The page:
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Rediff.com  » Getahead » Have you heard of the Ganga Talao in Mauritius?

Have you heard of the Ganga Talao in Mauritius?

February 08, 2018 16:20 IST

Neeta Lal visits the stunning lava formations of Chamarel and the Hindu gods of Ganga Talao. 

Hindu gods at Grand Bassin

Hindu gods at Grand Bassin. 
Photograph: Kind courtesy Katchooo/Creative Commons

Mauritius is a honeymoon island.

Everywhere I look, bashful brides and grooms are serenading each other on velvety white sands fringing lapis lazuli waters.

Fiery sunsets bleed into the Indian Ocean.

The 65-km-long, 45-km-wide archipelago with coral reefs boasts of 300 km of the whitest beaches.

But Salubrious sandy stretches aren't the only highlight of this island located 2,000 km off Africa's south-eastern coast.

Mauritius' volcanic interiors teem with geological goodies -- multi-hued vertical cliffs, crumbling rims of extinct volcanoes, gurgling waterfalls, the Grand Bassin crater lake sprinkled with colourful Hindu temples, and massive statues of gods and goddesses. Rains have hewed beautiful patterns into the Mauritian hillside, creating the effect of earthen meringue.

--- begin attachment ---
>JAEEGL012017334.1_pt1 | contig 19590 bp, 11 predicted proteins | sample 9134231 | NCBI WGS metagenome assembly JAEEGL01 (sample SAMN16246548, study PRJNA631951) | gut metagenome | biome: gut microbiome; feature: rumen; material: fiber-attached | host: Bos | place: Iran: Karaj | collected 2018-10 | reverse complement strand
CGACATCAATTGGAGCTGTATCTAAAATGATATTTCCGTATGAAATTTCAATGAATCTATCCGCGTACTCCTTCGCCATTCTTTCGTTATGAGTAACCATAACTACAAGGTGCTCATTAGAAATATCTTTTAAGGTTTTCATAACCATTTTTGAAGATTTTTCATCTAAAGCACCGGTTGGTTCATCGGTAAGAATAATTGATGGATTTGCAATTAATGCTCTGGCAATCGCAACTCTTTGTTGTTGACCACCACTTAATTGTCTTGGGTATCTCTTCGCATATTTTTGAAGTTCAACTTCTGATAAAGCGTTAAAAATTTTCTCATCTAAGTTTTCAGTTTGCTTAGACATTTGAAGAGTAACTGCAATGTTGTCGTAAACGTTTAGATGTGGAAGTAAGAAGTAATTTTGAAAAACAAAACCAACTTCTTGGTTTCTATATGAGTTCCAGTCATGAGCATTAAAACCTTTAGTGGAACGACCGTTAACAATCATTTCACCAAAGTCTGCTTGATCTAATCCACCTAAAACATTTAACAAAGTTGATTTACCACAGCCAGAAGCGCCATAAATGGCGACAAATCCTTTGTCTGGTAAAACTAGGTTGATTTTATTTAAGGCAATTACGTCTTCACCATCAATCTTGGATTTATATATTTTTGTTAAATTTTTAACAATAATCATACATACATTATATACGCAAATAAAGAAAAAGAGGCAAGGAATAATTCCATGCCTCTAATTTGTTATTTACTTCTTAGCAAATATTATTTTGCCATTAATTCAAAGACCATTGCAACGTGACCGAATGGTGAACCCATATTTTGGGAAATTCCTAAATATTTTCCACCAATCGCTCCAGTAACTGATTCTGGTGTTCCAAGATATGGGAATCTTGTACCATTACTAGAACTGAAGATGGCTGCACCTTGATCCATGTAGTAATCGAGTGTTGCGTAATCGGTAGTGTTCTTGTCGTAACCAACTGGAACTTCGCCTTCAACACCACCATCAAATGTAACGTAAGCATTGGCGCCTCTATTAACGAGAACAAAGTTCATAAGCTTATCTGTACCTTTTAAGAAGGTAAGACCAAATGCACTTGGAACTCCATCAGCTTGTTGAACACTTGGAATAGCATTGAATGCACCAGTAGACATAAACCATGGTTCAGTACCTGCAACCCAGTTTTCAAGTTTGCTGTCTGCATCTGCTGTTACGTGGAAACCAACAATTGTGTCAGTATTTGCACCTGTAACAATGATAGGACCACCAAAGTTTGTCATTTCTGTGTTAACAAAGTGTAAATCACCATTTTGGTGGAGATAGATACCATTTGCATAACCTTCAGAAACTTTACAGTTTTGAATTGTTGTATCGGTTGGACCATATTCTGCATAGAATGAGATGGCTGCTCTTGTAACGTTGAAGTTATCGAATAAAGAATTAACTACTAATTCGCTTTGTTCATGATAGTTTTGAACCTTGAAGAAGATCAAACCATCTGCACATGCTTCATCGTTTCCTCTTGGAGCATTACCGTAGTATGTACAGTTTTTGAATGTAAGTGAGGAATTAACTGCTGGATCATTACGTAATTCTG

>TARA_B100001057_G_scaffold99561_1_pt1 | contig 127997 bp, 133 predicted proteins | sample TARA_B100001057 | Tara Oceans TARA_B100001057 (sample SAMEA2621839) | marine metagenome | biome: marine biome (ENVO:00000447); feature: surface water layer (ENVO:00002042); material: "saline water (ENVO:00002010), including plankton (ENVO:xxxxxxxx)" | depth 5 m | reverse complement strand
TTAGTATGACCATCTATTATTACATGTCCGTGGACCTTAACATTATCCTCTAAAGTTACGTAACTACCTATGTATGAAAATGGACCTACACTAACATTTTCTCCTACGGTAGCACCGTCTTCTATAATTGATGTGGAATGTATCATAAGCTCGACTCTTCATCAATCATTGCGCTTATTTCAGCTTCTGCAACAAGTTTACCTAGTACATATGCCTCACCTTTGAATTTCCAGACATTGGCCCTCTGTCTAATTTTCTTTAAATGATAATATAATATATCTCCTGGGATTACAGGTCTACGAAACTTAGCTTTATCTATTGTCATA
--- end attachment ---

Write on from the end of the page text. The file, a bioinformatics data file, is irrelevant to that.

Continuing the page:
However, the question that keeps getting lobbed at me on this slice of paradise is: 'Have you been to Chamarel?'

Grand Bassin, Mauritius

The Grand Bassin, Mauritius. 
Photograph: Kind courtesy Adamina/Creative Commons

This is a volcanic gorge located in the Rivière Noire District of south-western Mauritius whose lava formations go back about 7 million years. Also known as Terres des Sept Couleurs in French, the island's official language, the site packs in seven different colours of earth in one compact area.

So early one morning, I set off with my affable driver, Anoop (a second-generation. Indian migrant from Gujarat), to Chamarel.

Whizzing past jagged mountains, red flamed trees and swathes of sugarcane savannah, we soon cross the Black River Gorges National Park, Mauritius' largest rainforest and home to endangered species such as the Mauritius kestrel, the pink pigeon, macaques, red deer, roe deer, wild boar and flying foxes.